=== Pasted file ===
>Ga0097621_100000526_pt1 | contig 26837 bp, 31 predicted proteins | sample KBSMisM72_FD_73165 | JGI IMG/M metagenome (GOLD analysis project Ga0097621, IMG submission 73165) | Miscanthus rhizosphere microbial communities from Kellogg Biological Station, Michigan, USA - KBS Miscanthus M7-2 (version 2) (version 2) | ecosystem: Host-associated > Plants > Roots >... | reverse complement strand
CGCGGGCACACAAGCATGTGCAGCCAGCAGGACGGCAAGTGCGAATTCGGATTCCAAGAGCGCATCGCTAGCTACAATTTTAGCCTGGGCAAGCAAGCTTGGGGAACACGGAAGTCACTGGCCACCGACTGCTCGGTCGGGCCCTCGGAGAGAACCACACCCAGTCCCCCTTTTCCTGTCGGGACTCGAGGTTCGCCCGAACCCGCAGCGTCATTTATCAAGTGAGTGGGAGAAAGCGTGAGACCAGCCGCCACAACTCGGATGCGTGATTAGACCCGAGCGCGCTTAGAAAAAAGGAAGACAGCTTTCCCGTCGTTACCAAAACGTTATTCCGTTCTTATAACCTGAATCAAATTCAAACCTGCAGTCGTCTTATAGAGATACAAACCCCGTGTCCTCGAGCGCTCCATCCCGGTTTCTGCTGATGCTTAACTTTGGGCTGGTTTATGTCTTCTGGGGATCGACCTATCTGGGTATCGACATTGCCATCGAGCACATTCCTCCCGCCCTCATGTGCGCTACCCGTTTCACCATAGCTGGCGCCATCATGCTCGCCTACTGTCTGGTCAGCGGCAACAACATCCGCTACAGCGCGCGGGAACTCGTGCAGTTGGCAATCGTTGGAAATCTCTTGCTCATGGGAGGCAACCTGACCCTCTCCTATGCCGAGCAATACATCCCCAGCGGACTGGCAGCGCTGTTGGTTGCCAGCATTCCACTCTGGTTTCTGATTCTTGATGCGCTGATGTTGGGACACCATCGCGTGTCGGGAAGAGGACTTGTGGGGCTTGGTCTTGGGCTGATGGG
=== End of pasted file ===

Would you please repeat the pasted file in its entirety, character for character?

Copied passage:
>Ga0097621_100000526_pt1 | contig 26837 bp, 31 predicted proteins | sample KBSMisM72_FD_73165 | JGI IMG/M metagenome (GOLD analysis project Ga0097621, IMG submission 73165) | Miscanthus rhizosphere microbial communities from Kellogg Biological Station, Michigan, USA - KBS Miscanthus M7-2 (version 2) (version 2) | ecosystem: Host-associated > Plants > Roots >... | reverse complement strand
CGCGGGCACACAAGCATGTGCAGCCAGCAGGACGGCAAGTGCGAATTCGGATTCCAAGAGCGCATCGCTAGCTACAATTTTAGCCTGGGCAAGCAAGCTTGGGGAACACGGAAGTCACTGGCCACCGACTGCTCGGTCGGGCCCTCGGAGAGAACCACACCCAGTCCCCCTTTTCCTGTCGGGACTCGAGGTTCGCCCGAACCCGCAGCGTCATTTATCAAGTGAGTGGGAGAAAGCGTGAGACCAGCCGCCACAACTCGGATGCGTGATTAGACCCGAGCGCGCTTAGAAAAAAGGAAGACAGCTTTCCCGTCGTTACCAAAACGTTATTCCGTTCTTATAACCTGAATCAAATTCAAACCTGCAGTCGTCTTATAGAGATACAAACCCCGTGTCCTCGAGCGCTCCATCCCGGTTTCTGCTGATGCTTAACTTTGGGCTGGTTTATGTCTTCTGGGGATCGACCTATCTGGGTATCGACATTGCCATCGAGCACATTCCTCCCGCCCTCATGTGCGCTACCCGTTTCACCATAGCTGGCGCCATCATGCTCGCCTACTGTCTGGTCAGCGGCAACAACATCCGCTACAGCGCGCGGGAACTCGTGCAGTTGGCAATCGTTGGAAATCTCTTGCTCATGGGAGGCAACCTGACCCTCTCCTATGCCGAGCAATACATCCCCAGCGGACTGGCAGCGCTGTTGGTTGCCAGCATTCCACTCTGGTTTCTGATTCTTGATGCGCTGATGTTGGGACACCATCGCGTGTCGGGAAGAGGACTTGTGGGGCTTGGTCTTGGGCTGATGGG